Ossian The Bard

A WILD storm of controversy once raged, when Macpherson put forth a work purporting to be a collection of old Gaelic songs, under the name of the "Poems of Ossian," who was the last of the Fenian Chiefs, and who, as reported, on his return to Ireland after his enchantment, failed to yield his paganism to St. Patrick's appeals.

While generally condemned as the inventor of the lays, the charms of which enthralled even Byron and Goethe, he must surely have been a poet of great merit, if they were of his own composition. But if they were remains of ancient traditions, carried down by word of mouth, Macpherson might at least be credited with weaving them into more or less connected narratives.

There has been much debate as to the possibility of such rude people, as in Erin and on the opposite shore of North Britain, having so retentive a memory, with the ability to transmit ideas at once beautiful and refined, in language of imagination and taste. But, as with the Edda, and the folklore of other semi-barbarous nations, facts prove the reality of extraordinary memory. It is not generally known that many Jews could repeat faithfully the whole of their sacred scriptures.

The history of the poems is interesting. The Rev. John Home, the author of Douglas and other publications, found a Tutor with transcripts taken down from old northern people, which were sent on to Professor Hugh Blair. Macpherson was requested to translate some of them, and these were published by Blair in 1760. Search was then made for similar traditions by Macpherson himself, who found in Lord Bute a patron for the publishing of Fingal in 1762. Dr. Johnson, the hater of all that was Scotch, furiously attacked the book.

In 1849, Dr. Lounrost published 22,793 verses rescued from memory. The 1862 edition of the Dean of Lismore's book gives, in the appendix, a long poem taken down from the mouth of an old woman as late as 1856. Sir Walter Scott collected many Scotch ballads in the same way. The story of Grainne and Diarmuid has been long known in the cabins of Ireland. Fenian poems have been circulating for ages among the peasantry of Ireland and Scotland. In 1785, Ford Hill published an ancient Erse poem, collected among the Scottish Highlands, to illustrate Macpherson's Ossian.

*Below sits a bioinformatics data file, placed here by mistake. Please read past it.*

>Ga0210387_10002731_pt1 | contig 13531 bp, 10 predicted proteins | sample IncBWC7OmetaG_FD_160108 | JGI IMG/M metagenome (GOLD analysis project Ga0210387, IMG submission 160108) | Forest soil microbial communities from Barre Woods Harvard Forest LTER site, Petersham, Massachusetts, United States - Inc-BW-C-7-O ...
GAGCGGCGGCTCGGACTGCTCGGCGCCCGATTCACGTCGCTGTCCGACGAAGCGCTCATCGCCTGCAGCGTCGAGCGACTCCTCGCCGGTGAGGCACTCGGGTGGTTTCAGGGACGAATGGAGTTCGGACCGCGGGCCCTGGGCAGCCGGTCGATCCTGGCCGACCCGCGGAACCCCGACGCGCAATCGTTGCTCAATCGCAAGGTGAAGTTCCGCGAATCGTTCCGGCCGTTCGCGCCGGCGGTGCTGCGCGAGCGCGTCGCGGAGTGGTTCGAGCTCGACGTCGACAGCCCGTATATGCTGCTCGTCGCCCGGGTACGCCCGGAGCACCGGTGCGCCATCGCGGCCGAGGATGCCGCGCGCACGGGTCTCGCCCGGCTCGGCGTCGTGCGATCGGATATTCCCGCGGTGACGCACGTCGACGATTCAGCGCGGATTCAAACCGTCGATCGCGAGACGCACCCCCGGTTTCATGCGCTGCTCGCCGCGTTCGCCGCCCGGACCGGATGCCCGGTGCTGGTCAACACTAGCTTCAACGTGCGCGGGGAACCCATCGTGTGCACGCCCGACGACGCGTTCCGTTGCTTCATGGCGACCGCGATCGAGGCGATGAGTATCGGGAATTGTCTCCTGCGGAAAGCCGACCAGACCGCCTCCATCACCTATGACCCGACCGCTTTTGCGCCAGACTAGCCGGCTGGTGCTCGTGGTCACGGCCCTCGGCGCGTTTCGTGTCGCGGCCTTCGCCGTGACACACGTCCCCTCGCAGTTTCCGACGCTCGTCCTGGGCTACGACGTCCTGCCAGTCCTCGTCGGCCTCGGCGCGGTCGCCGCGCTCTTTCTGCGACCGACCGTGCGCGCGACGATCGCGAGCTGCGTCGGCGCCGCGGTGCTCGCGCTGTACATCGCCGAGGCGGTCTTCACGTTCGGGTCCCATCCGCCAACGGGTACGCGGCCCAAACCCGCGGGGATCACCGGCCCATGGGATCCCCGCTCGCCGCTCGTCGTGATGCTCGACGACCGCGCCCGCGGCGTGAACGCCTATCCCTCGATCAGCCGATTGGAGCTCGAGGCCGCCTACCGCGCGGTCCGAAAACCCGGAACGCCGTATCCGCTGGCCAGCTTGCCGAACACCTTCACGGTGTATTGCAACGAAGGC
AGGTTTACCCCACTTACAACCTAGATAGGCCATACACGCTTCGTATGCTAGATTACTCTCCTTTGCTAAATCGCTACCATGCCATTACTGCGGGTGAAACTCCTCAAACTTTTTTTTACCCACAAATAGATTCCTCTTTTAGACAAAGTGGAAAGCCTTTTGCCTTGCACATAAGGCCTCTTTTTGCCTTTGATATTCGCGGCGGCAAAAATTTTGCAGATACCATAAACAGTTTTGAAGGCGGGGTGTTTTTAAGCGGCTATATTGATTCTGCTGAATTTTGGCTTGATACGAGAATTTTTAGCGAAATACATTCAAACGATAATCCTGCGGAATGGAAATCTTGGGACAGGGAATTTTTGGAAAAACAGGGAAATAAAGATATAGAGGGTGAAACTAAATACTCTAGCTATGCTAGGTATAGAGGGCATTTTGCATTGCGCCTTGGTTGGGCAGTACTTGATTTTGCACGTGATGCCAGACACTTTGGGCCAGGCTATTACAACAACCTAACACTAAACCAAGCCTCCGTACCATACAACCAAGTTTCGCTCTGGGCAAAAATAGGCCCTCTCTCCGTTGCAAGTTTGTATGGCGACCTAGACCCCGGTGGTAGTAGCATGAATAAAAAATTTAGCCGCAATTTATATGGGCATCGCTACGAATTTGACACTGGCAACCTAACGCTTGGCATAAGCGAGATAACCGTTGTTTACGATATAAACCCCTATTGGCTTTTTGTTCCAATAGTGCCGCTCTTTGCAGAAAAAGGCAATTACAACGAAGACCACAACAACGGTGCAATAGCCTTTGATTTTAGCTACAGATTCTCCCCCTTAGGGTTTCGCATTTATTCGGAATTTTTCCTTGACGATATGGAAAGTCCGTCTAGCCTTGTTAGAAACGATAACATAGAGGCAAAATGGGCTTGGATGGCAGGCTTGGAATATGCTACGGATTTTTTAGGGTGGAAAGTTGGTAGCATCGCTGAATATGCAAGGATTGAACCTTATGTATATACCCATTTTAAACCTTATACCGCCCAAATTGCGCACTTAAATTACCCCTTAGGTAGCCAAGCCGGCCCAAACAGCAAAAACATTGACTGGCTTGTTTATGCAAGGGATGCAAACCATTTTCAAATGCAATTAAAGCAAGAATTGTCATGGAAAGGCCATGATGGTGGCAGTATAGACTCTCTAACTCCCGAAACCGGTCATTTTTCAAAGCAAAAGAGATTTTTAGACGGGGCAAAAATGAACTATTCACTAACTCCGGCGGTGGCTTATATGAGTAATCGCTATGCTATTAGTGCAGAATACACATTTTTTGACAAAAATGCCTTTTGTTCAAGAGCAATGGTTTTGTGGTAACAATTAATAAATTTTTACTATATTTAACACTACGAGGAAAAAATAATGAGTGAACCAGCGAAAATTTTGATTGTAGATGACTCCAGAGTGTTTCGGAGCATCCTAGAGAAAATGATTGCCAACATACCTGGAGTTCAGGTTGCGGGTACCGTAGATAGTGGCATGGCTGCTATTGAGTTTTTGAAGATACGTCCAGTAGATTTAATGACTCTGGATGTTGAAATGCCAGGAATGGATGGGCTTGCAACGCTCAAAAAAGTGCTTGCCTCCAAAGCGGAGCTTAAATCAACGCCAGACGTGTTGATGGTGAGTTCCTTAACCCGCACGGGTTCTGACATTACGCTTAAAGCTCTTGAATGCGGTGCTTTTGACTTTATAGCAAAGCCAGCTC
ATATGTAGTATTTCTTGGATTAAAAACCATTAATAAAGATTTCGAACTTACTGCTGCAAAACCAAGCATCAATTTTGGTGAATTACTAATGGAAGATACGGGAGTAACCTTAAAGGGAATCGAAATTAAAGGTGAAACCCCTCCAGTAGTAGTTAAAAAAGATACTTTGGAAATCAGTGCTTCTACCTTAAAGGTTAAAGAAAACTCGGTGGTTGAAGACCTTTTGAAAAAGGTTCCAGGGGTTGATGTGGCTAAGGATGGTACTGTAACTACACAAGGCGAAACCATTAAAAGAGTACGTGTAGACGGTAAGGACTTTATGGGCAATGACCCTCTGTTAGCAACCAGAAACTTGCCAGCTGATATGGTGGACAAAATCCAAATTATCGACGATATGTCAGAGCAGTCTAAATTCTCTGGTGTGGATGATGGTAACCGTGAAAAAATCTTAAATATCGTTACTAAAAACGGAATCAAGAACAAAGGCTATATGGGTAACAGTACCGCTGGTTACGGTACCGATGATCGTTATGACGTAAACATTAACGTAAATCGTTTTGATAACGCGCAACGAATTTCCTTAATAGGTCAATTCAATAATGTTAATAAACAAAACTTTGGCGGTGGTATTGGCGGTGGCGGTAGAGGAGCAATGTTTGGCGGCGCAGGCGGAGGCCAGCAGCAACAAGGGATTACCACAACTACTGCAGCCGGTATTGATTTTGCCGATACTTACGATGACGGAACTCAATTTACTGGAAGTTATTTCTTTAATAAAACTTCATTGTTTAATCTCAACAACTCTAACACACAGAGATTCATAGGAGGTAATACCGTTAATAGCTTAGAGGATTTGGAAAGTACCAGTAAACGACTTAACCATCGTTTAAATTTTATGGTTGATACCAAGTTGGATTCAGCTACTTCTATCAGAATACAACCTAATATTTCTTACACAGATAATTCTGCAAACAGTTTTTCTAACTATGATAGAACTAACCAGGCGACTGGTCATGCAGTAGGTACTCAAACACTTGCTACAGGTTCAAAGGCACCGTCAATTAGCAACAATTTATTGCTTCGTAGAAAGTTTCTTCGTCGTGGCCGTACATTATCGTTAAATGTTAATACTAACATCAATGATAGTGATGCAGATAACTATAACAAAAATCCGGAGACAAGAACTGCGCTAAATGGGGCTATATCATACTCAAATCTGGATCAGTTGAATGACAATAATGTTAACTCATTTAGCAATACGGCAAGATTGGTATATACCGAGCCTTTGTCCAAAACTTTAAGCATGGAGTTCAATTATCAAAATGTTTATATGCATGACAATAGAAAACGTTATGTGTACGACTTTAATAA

In Gillies's History of Greece, we are told that "the scattered fragments of Grecian History were preserved during thirteen centuries by oral tradition." Bards did the same service for Roman history till the second century before Christ. "The Dschungariade of the Calmucks," the learned Heeren writes, "is said to surpass the poems of Homer in length, as much as it stands beneath them in merit; and yet it exists only in the memory of a people which is not unacquainted with writing. But the songs of a nation are probably the last things which are committed to writing, for the very reason that they are remembered."

Dr. Garnett, in his Tour in Scotland, 1798, says, "It seems to me wonderful that any person who has travelled in the Highlands should doubt the authenticity of the Celtic poetry, which has been given to the English reader by Macpherson." He speaks of the Macnab being "in possession of a MS. containing several of the poems of Ossian and other Celtic bards, in their native tongue, which were collected by one of his ancestors." At Mull, he continues, "Here are some persons who can repeat several of the Celtic poems of Ossian and other bards. The schoolmaster told me he could repeat a very long one on the death of Oscar, which was taught him by his grandfather."

The Royal Irish Academy had, in 1787, a notice of "ancient Gaelic poems respecting the race of the Fians (Fenians) collected in the Highlands of Scotland in the year 1784, by the Rev. M. Young, D.D., Fellow of Trinity College, Dublin."

Upon this, the Hibernian Magazine for 1788, remarks—"Dr. Young gives very copious extracts from Ossian, with a literal, or at least a close, translation; and proves decidedly that the poems of that bard are Irish, not Scotch compositions, and that Mr. McPherson has egregiously mutilated, altered, added to, and detracted from them, according as it suited his hypothesis. He appears particularly to have suppressed every line of the author, from which it might be deduced they were of Irish origin."

There seems ground for the latter statement. There was the prejudice in favour of the Scotch origin of the poems, although the narratives clearly deal more with Irish history and manners. Dalriada was, however, inclusive of south-west Scotland and north-east Ireland.